Friday, August 22, 2014

Building a Better Mortality Prediction Rule

You will often hear the lament from people within and outside of the hospice and palliative care fields, that doctors are pretty bad at making effective prognostication. Patients and families frequently search for a predictable road map to understand the course they are likely on, and even when they cede the understandable uncertainty to the physician, the doctors will often reply with an unhelpful retorts like, “I don’t know what may happen. There is only one person who does.”

I doubt all of those physicians are referring to Dr. Mark Cowen, but they may want to take notice of what he and his colleagues at St. Joseph Mercy Hospital in Ann Arbor, Michigan have been doing for the past couple of years. Having already developed and validated a 30-day mortality prediction rule (MPR) (published in 2013), the team now advanced the idea to a prospective, real-time mortality prediction rule study. Published online in the Journal of Hospital Medicine this month, “Implementation of a Mortality Prediction Rule for Real-Time Decision making: Feasibility and Validity” may help clinicians move from pre-contemplation to contemplation when it comes to applicable prognostication.

The MPR in this study was completed on almost 10,000 patients admitted to the hospital (78%) and an outpatient surgery center (22%) at a tertiary community teaching hospital over the Fall 2012 to Winter 2013 (yup, flu season!). Some high mortality risk (dialysis units, transfers from outside hospitals) and low mortality risk admissions (child birth/OB) were not included, most likely because the ability to implement the rule before having a bed assigned was more challenging to accomplish. Since this is not only a validity study, but also a feasibility study, they nicely discuss the diplomacy, champion-finding, and need for paid support staff for this project to work. Interestingly, the authors note the ED staff were open to this prediction rule only if they could accomplish the task “within the time a physician could hold his/her breath.” Be careful what you say in a research administrative meeting, you may see those words published in a journal article some day!

The rule was Web-based and pre-populated data from the EMR without any manual effort. Updates were done to the Web-based rule as often as every minute! Then ED doctors or surgery center nurses reviewed the pre-populated information and made overrides if necessary. Samples of the questions asked include:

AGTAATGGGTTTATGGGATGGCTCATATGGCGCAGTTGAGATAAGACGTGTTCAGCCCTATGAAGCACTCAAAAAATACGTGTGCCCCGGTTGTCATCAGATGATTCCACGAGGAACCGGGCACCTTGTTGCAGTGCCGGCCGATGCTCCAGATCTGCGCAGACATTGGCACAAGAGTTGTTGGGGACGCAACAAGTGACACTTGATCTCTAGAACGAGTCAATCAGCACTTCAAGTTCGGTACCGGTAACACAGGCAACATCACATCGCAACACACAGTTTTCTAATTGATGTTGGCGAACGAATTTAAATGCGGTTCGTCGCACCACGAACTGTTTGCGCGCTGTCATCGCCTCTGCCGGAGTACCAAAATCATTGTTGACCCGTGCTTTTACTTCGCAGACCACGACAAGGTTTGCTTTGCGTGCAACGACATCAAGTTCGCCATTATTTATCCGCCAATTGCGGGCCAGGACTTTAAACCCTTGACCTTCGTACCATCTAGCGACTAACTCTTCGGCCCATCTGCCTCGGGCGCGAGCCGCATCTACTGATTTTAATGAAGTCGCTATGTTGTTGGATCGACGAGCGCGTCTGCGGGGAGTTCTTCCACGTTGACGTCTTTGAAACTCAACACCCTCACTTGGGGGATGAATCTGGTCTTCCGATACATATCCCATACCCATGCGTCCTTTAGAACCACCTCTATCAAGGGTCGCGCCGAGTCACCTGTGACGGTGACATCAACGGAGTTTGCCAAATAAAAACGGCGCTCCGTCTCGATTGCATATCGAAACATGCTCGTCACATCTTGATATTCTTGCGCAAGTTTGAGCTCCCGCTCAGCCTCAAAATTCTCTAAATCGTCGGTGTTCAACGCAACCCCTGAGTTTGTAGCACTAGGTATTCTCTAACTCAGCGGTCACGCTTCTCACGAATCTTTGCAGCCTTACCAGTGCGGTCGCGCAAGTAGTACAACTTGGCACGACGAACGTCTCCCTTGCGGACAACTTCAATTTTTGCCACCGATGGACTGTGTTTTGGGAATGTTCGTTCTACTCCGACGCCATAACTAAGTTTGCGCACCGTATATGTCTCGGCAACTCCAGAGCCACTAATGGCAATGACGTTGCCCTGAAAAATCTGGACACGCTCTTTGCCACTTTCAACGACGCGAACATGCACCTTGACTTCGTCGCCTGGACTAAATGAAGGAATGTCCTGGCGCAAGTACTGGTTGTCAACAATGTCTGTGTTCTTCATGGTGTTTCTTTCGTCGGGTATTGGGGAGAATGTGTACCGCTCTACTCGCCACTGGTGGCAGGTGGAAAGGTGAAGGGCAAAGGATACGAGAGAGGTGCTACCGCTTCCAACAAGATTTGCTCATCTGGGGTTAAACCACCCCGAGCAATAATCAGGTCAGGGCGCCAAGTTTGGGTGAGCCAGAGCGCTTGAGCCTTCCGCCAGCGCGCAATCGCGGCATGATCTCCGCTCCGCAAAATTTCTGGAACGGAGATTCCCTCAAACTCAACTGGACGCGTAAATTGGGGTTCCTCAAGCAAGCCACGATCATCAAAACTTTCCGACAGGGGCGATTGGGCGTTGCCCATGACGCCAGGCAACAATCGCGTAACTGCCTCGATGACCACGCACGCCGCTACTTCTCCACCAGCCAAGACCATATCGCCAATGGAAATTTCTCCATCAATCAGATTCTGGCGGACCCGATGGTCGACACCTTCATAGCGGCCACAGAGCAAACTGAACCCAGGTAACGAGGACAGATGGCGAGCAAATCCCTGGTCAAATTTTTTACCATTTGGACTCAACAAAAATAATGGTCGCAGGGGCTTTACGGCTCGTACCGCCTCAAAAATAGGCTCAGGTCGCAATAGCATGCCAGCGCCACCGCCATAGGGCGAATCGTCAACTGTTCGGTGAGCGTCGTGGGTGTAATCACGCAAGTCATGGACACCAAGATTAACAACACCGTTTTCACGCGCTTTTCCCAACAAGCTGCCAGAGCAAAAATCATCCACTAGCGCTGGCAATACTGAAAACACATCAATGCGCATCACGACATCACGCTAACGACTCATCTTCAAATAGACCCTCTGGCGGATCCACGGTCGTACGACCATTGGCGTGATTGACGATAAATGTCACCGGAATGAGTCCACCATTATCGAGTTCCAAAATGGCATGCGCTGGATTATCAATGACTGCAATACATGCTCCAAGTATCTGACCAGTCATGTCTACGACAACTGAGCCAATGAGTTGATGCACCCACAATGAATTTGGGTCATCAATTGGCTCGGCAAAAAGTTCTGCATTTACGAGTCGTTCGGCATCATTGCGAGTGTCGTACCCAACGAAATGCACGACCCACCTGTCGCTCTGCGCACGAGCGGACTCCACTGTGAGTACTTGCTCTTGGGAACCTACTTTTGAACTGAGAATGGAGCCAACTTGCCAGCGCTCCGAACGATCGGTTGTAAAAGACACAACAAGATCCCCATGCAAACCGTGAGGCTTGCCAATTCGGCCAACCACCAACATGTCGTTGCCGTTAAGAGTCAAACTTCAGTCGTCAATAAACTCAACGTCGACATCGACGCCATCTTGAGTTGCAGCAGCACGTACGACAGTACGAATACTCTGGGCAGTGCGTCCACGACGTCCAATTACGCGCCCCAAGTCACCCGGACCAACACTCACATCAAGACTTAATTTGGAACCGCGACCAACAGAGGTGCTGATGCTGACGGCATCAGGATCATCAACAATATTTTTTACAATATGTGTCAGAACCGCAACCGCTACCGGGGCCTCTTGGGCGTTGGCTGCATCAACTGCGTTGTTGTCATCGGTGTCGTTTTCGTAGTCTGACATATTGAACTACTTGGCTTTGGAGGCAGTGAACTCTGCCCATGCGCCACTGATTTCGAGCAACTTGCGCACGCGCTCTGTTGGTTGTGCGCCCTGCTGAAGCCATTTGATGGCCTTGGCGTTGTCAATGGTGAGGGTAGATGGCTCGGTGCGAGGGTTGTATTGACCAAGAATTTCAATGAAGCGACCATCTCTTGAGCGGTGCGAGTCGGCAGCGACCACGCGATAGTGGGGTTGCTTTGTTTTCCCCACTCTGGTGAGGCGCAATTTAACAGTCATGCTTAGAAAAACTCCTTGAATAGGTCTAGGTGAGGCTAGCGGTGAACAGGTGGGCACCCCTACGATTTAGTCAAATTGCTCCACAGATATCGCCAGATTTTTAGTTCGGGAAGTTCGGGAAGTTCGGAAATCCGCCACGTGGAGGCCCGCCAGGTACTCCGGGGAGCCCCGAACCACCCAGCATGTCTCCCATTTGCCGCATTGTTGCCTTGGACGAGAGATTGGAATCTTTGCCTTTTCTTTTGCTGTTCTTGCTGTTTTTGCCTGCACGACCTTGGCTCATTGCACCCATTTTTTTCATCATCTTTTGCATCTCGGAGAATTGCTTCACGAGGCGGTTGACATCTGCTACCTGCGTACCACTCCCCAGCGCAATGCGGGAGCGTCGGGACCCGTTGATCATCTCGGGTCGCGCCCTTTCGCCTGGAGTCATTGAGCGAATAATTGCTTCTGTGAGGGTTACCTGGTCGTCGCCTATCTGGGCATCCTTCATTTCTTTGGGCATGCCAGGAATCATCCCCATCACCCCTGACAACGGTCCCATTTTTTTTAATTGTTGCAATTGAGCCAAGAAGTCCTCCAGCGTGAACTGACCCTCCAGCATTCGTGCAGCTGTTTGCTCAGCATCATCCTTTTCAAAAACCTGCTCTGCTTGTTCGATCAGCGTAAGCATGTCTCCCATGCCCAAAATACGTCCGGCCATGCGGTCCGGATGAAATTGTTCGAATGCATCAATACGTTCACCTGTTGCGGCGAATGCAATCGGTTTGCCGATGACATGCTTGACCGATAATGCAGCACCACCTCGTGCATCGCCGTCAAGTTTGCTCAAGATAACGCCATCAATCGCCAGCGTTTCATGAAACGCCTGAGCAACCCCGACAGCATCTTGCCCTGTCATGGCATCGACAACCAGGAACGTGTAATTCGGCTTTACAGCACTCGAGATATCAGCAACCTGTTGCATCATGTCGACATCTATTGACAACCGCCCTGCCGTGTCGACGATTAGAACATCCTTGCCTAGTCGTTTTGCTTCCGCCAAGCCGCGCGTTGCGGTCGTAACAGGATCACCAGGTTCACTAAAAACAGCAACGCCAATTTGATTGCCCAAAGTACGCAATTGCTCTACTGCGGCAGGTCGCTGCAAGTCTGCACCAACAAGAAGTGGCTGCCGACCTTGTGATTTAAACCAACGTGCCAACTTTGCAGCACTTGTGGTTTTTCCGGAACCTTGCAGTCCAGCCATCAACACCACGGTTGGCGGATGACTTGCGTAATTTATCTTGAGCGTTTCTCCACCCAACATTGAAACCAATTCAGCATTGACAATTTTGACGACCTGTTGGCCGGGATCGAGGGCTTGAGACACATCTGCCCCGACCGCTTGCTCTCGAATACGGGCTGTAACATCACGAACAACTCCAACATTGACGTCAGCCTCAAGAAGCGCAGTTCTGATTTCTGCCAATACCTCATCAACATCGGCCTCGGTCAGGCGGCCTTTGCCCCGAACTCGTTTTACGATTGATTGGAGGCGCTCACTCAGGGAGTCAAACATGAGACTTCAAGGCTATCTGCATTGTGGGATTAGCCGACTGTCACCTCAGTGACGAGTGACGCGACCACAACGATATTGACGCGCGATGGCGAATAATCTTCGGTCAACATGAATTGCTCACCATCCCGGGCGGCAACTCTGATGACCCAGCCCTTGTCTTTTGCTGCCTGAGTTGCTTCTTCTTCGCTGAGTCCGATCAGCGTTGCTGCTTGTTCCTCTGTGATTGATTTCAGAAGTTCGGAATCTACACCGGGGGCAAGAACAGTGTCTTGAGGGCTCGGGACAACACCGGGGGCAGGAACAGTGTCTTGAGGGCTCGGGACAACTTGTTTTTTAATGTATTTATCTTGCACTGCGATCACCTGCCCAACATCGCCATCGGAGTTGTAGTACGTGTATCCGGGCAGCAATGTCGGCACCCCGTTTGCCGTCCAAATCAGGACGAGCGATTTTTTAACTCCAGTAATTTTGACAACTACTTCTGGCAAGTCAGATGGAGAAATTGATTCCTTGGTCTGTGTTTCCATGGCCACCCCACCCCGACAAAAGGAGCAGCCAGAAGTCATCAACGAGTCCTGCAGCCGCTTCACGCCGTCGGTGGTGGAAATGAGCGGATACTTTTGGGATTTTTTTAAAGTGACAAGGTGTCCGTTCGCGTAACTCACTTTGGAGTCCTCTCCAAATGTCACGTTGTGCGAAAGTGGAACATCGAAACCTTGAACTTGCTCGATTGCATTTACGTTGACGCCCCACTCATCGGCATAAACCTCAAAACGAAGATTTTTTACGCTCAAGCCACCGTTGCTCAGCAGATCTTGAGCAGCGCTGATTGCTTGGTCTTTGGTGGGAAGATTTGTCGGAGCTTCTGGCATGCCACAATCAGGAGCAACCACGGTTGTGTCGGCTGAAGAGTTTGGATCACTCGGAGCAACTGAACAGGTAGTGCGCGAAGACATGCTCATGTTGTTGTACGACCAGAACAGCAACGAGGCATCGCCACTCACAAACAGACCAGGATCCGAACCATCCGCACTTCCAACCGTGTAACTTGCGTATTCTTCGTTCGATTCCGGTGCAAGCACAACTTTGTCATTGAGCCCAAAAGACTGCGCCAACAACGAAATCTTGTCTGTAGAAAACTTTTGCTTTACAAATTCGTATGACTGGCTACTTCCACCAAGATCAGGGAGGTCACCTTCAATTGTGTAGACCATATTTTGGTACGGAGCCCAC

History or presence on admission of:
  • Atrial fibrillation
  • Solid-tumor cancer
  • Metastatic cancer
  • Cognitive deficit
  • Leukolymphoma
  • Other neuro deficit
Patient’s current condition/treatments:
  • Respiratory failure
  • Heart failure Injury
  • Sepsis
  • Abnormal vital signs
At first the clinicians did not have access to the score but that changed over the course of the study, which to me is one of the weaker parts of the study. It treats this whole group as one, but really this is equivalent to having a study where you have blinded the clinicians and the patient, and then midway through you started to un-blind some of them as to the treatment/test/intervention. The authors talk about two care processes put in place as these scores became available which may impact the true validity of this MPR de novo. Wouldn't it make more sense to test this MPR without changing any behavior (via knowing the score), and then test how it could impact clinical delivery and patient outcomes? The impact of this MPR was a slight bit muddled because of that contamination of the study population.

They split the population into 5 risk categories by quintiles, with the highest risk population having an approximate 7-35% chance of 30d mortality.

But let’s get to the real meat of what Pallimed readers care about, did this study group look at palliative care consults, or hospice utilization? Sorta, kinda. We're going to need to do a little hypothesizing and I will expand on that in an upcoming post. We will talk about what an accurate MPR could do for palliative care and hospice utilization.

Of note, nurses worked with this tool, so if anyone says that prognostication is not the role of a nurse, you can point them to this article.  Nurses should not be excluded from prognostication based on credentials. I appreciate when nurses give me an honest assessment of prognosis, and I hope other doctors out there do as well.

Some other information that would be really helpful is understanding the outliers in the high risk strata.  Who were the people who lived but were high risk? And for how long? Do they have any significant quality of life issues post-hospitalization?

Other info that would be great to see is how much overlap there was in the different groups. For example, if you had palliative care while in the hospital, what was your likelihood of a 30d readmission.

So overall, this is a really good study, and is very accessible in the way it is written. Since it is published in a non-core HPM journal it should be quite easy to approach your hospitalists and ED colleagues to talk about possibly doing a validation study in your local hospitals.

Credits: Future Road Sign - iStockPhotos; Quote - Illustration by Pallimed; Chart - From article under Fair Use guidelines for for nonprofit educational purposes. Full copyright of that figure is retained by the journal.

ResearchBlogging.orgCowen, M., Czerwinski, J., Posa, P., Van Hoek, E., Mattimore, J., Halasyamani, L., & Strawderman, R. (2014). Implementation of a mortality prediction rule for real-time decision making: Feasibility and validity Journal of Hospital Medicine, Early Publication DOI: 10.1002/jhm.2250

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